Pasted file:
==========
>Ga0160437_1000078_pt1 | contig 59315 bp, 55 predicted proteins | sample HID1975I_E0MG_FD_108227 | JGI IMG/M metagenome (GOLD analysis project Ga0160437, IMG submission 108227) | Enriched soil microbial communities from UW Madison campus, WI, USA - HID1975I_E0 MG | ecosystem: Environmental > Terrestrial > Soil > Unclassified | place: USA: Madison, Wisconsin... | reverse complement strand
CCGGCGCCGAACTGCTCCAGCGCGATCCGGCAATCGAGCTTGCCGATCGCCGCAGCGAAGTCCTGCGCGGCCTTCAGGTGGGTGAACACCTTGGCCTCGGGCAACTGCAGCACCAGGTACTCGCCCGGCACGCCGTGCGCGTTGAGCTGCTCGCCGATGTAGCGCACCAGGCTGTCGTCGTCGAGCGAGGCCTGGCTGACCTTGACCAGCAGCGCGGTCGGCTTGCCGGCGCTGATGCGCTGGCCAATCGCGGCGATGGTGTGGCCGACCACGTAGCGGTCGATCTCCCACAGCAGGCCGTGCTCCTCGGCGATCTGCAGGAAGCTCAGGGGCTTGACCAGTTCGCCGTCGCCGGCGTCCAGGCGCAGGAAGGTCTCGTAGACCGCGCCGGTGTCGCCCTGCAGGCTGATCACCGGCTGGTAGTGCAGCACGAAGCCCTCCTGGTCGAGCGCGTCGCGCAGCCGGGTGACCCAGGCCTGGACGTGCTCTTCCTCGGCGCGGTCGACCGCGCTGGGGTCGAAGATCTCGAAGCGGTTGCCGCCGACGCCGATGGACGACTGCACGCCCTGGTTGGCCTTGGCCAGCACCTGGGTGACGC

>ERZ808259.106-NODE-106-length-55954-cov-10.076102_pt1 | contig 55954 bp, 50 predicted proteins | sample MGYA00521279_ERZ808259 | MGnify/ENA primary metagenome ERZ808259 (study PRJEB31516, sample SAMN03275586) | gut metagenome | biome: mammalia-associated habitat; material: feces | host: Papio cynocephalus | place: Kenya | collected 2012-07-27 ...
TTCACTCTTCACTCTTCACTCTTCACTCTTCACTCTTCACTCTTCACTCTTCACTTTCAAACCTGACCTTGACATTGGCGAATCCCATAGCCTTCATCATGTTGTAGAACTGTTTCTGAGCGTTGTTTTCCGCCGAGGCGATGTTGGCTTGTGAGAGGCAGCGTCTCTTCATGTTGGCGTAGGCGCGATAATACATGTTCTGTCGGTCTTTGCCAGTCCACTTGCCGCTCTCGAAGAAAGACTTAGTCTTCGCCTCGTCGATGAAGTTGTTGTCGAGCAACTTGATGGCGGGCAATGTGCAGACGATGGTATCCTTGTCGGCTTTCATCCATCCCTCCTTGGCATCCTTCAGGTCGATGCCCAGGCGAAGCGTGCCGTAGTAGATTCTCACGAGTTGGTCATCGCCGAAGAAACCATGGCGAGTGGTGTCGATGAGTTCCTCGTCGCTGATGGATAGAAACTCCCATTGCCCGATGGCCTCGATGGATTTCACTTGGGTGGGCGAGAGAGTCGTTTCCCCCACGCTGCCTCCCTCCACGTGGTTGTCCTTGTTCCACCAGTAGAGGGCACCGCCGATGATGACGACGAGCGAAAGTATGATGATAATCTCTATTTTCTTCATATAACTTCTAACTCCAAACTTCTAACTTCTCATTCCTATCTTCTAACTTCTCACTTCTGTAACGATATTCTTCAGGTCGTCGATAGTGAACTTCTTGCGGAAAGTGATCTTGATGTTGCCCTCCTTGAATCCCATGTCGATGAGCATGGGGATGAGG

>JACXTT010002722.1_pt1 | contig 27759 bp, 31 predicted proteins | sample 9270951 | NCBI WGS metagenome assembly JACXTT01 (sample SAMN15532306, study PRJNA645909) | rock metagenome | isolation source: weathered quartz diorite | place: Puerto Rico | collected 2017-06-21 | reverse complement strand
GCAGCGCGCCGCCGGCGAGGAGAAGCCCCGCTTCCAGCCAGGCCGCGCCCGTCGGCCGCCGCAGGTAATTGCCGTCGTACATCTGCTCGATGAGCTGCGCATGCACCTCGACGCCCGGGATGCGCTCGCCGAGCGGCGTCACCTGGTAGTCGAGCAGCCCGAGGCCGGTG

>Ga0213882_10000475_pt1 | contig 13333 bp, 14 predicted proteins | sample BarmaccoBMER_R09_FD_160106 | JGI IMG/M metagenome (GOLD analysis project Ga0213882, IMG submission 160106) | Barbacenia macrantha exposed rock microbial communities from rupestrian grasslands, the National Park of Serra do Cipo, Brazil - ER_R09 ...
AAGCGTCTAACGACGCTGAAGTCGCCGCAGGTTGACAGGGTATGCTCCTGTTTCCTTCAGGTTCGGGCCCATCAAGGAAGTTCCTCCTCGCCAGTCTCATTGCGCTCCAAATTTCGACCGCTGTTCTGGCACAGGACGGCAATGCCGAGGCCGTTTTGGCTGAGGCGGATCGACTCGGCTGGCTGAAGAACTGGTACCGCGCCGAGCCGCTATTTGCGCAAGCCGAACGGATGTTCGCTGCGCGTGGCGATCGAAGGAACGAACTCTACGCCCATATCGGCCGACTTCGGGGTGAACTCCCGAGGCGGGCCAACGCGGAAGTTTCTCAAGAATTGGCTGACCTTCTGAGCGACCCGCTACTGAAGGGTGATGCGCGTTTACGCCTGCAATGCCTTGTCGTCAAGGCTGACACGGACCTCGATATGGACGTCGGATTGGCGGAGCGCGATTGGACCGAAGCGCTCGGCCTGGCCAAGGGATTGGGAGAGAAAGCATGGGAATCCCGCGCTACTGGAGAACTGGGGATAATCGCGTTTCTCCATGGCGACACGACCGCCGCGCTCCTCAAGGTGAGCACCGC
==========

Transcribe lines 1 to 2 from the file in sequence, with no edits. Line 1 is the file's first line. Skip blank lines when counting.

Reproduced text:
>Ga0160437_1000078_pt1 | contig 59315 bp, 55 predicted proteins | sample HID1975I_E0MG_FD_108227 | JGI IMG/M metagenome (GOLD analysis project Ga0160437, IMG submission 108227) | Enriched soil microbial communities from UW Madison campus, WI, USA - HID1975I_E0 MG | ecosystem: Environmental > Terrestrial > Soil > Unclassified | place: USA: Madison, Wisconsin... | reverse complement strand
CCGGCGCCGAACTGCTCCAGCGCGATCCGGCAATCGAGCTTGCCGATCGCCGCAGCGAAGTCCTGCGCGGCCTTCAGGTGGGTGAACACCTTGGCCTCGGGCAACTGCAGCACCAGGTACTCGCCCGGCACGCCGTGCGCGTTGAGCTGCTCGCCGATGTAGCGCACCAGGCTGTCGTCGTCGAGCGAGGCCTGGCTGACCTTGACCAGCAGCGCGGTCGGCTTGCCGGCGCTGATGCGCTGGCCAATCGCGGCGATGGTGTGGCCGACCACGTAGCGGTCGATCTCCCACAGCAGGCCGTGCTCCTCGGCGATCTGCAGGAAGCTCAGGGGCTTGACCAGTTCGCCGTCGCCGGCGTCCAGGCGCAGGAAGGTCTCGTAGACCGCGCCGGTGTCGCCCTGCAGGCTGATCACCGGCTGGTAGTGCAGCACGAAGCCCTCCTGGTCGAGCGCGTCGCGCAGCCGGGTGACCCAGGCCTGGACGTGCTCTTCCTCGGCGCGGTCGACCGCGCTGGGGTCGAAGATCTCGAAGCGGTTGCCGCCGACGCCGATGGACGACTGCACGCCCTGGTTGGCCTTGGCCAGCACCTGGGTGACGC